“Broom” © Stacy Esch

 

A Broom Shouldn’t Mean

Sit by my side, come as close as the air
Share in a memory of gray
And wonder in my words
And dream about the pictures that I paint
Of changes

~Phil Ochs

A broom shouldn’t mean, but be.
This much I know about literal, beat-up brooms, and life,
And their so-called meaning.
BUT a broom that has had a life,
A broom that’s a friend,
A comrade, a warrior,
Means something…
If not to Hollywood, or MOMA,
Netflix, or the Punditry-at-Large,
Then just to me.
You can disagree,
Just hear me out.

We have seen things,
This broken broom and I.
We have traveled, we have sailed.
High and low against the windy tides
Of leaves across the deck boards
Against many a remote crevasse
Sheltering the crisp, crackling hordes
Of castaway greens, twigs, stems, and prickly cones,
Surfacing only when we’d secured our treasure
(some might say debris, but what do they know,
What do they know?) and offered it in fealty
To the bright wisdom of Gnomestead,
Whose sunny edges and ageless breezes
Scatter it for the bees and butterflies, birds and squirrels,
Welcome all colors to mix, feeder and food as one
In the Great All-Seeing Eye.

Your less great, only partially-seeing eyes,
My dear producer, story runner, curator, editor, critic,
Can scoff at this (seriously, obviously) worthless pitch,
This sentimental poem about a broom.
Click away with your downward thumb.
But see with your limited vision
How this middle finger rises (arthritically, so what?)
Toward you, or in your general direction, as my answer.
This broom and I have stood by doorways with hinges
So rusty and creaking and with windows so ghosted and old
And managed still to see what you cannot.
We could show it to you, but fuck you.
We sweep for a greater good by far.
We sweep for the sake of serenity, for eternity.
We sweep for the gods of the realm,
For the piercing rays, rippled shadows, for moss in the cracks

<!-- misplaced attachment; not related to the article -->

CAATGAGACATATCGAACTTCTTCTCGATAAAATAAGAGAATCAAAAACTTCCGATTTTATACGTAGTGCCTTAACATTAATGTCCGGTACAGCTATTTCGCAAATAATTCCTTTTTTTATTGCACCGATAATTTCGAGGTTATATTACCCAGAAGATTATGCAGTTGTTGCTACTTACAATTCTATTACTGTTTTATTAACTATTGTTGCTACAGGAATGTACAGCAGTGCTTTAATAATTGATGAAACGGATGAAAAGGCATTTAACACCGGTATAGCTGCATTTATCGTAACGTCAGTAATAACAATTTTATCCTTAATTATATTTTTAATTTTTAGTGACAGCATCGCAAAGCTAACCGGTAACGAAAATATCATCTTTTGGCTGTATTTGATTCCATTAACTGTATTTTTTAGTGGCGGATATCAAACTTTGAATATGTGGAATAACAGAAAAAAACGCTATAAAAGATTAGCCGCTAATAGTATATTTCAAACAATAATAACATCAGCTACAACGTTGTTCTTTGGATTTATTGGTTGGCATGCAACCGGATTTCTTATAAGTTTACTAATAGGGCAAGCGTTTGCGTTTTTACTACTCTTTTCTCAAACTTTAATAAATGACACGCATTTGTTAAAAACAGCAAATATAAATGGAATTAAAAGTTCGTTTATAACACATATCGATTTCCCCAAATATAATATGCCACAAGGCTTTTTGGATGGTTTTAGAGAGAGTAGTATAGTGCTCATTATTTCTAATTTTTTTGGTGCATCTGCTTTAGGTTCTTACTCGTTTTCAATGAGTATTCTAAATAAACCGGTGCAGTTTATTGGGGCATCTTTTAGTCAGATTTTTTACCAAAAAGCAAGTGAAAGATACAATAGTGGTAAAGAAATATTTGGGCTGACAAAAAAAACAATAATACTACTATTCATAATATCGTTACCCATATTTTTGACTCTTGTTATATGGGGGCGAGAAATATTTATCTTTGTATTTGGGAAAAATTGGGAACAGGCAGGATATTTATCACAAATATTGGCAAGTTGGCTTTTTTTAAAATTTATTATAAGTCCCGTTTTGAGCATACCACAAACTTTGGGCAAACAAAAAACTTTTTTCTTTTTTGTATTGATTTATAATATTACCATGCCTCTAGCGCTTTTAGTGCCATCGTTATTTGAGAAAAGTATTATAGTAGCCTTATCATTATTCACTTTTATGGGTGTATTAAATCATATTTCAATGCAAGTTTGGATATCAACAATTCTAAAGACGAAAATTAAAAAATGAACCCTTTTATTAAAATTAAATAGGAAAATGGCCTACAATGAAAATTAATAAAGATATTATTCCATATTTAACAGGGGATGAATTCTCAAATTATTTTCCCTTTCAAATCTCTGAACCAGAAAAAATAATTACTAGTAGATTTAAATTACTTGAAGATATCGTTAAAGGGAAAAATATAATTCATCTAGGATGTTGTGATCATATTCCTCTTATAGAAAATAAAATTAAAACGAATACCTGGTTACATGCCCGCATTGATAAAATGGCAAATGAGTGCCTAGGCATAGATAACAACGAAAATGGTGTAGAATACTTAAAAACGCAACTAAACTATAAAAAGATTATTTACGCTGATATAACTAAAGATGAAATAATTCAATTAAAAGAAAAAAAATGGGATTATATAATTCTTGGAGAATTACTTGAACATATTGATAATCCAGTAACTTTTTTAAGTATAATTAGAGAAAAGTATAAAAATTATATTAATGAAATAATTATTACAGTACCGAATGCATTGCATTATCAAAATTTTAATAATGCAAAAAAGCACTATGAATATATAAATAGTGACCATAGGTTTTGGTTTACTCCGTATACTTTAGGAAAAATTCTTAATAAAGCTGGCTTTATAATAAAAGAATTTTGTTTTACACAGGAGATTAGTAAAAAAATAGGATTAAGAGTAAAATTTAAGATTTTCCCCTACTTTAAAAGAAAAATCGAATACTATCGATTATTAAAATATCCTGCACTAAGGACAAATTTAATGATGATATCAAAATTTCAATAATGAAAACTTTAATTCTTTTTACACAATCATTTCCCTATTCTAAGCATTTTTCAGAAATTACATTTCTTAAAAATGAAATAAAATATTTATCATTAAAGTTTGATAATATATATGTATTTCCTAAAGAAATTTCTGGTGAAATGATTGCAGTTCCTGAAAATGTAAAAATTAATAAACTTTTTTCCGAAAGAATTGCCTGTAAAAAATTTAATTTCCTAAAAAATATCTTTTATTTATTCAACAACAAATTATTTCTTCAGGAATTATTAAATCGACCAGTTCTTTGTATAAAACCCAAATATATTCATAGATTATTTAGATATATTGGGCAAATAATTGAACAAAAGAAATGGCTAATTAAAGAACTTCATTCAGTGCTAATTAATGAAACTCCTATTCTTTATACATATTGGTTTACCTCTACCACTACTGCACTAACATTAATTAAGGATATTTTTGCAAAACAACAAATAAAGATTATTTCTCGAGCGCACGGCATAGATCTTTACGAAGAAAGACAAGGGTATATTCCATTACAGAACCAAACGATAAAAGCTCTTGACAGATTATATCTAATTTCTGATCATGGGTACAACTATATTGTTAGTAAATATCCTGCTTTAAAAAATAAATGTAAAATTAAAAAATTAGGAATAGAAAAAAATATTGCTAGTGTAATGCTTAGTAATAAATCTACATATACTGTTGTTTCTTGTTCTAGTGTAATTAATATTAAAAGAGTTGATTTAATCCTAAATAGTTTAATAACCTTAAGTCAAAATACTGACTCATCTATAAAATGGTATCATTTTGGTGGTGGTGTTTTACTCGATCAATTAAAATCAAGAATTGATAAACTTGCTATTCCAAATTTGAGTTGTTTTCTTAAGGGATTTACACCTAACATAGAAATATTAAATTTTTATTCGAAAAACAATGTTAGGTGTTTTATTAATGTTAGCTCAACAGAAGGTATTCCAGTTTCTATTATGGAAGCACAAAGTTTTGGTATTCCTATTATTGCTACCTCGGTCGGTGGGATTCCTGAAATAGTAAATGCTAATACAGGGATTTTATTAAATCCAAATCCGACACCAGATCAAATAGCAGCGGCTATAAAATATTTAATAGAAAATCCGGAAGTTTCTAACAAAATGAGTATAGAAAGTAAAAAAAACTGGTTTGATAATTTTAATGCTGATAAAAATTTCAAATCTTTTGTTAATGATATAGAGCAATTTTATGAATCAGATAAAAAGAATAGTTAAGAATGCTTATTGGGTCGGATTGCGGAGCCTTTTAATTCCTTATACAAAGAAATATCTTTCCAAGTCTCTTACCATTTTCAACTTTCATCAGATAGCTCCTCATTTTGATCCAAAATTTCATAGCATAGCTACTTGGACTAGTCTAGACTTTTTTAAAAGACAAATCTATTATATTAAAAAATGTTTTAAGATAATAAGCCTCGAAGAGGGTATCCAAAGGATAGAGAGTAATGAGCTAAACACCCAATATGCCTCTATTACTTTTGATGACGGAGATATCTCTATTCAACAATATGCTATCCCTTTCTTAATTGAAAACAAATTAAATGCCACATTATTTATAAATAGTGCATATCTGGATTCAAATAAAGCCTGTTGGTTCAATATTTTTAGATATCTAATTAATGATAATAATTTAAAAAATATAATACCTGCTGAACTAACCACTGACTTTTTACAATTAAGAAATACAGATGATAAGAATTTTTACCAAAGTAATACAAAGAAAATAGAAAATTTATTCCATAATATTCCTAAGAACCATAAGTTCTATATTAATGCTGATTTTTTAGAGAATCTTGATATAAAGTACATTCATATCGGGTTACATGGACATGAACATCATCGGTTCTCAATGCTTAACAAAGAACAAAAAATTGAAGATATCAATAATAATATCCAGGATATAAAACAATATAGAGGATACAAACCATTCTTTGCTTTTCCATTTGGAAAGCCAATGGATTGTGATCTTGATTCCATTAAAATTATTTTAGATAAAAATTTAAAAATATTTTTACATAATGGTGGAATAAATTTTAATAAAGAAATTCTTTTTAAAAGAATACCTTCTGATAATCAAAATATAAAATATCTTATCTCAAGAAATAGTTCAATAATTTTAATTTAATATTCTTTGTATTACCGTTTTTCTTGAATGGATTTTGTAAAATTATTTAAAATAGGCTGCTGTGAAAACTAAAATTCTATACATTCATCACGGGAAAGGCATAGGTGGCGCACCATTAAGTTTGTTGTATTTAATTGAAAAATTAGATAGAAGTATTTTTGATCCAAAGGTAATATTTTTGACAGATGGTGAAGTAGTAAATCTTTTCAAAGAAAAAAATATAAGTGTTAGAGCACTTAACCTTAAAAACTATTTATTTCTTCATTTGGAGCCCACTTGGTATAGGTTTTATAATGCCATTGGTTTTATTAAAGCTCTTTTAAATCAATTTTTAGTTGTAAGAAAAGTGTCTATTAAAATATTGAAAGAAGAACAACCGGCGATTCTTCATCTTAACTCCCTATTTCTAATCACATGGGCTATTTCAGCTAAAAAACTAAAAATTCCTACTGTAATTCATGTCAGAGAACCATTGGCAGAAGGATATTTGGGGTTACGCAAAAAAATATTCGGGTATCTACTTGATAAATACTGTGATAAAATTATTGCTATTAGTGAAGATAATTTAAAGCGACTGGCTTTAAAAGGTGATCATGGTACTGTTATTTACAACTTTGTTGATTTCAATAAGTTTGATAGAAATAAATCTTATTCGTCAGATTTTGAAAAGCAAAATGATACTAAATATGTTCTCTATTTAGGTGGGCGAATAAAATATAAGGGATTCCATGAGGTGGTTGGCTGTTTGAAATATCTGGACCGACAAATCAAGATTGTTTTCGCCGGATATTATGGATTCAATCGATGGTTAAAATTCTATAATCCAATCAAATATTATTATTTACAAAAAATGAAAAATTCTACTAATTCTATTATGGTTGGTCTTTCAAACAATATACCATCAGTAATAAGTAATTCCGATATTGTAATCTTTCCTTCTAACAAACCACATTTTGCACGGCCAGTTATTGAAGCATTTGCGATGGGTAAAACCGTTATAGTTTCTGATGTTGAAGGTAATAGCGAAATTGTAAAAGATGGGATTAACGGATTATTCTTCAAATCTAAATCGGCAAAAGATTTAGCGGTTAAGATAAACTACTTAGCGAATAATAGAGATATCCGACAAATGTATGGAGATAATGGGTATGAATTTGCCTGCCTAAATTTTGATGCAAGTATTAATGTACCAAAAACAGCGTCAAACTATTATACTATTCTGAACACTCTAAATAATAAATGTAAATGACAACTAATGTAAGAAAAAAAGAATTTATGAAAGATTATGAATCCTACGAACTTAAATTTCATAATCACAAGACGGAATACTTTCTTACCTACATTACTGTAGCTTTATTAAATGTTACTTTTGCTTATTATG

and even for the plentiful green mold .
We care not for the people’s scorn, for time, or for rust.
We care sometimes for heat-borne illness, infected mosquitoes, fleas, and ticks.
But for the most part we sweep for the pleasure of sweeping
Be it into the grass, the bush, the void, or wherever.

When this broom dies (all the way)
I’ll bury it (sort of, maybe just place it unobtrusively)
In a corner of the yard
Where it can see the eternal sunrise,
And season after season of relentless buds, seeds, and leaves
Dropping endlessly by the hour all through June and July
from the sycamore maple because of too much rain
Because of climate change
That some younger broom will handle.
Isn’t that always the way, my friend,
Leaving our mess for future generations
To suffer? I know, you disapprove of sarcasm
And prefer the more straight ahead approach.

So now gather we once more our most forward forces,
Brush aside impediments for the excuses they be,
And tape up the wounds that have tried to break us
In that same place, again and again,
Have tried to make of us broken things.
We are not broken, but mended.
A little duct tape, a round of antibiotics and ibuprofen
And we’re back to work, ready to sweep another day. Together.
When we lose the war (as everyone loses this war at some point)
We can still celebrate our many victorious battles upon the field of disintegration!

Perhaps you would rather, dear producer, dear reader of the bottom line,
That I deposit this “thing” in the garbage bin and shut the fuck up.
But I can’t and I won’t.
This is poetry (I mean, I think it is, but I’m not 100% sure)
But whatever it is, it’s here whether you like it or not.
Put that in your next streaming mini-series, ok?
OK, then.

The rest is silence (or at least quieter than normal).

 

Stacy Esch teaches writing, literature, and pop culture at West Chester University of Pennsylvania where she’s trying to be a good academic who truly believes in the arts and humanities. She has recently published poems, photos and artwork in several small press venues, including wordriver, Turkshead Review, and Oddball Magazine and has collaborated on a chapbook of poems and artwork for Spruce Alley Press. Not drawing is not an option. She currently lives and works in beautiful West Chester, Pennsylvania, surrounded by people, pets, and stuff that is endlessly inspiring.

 

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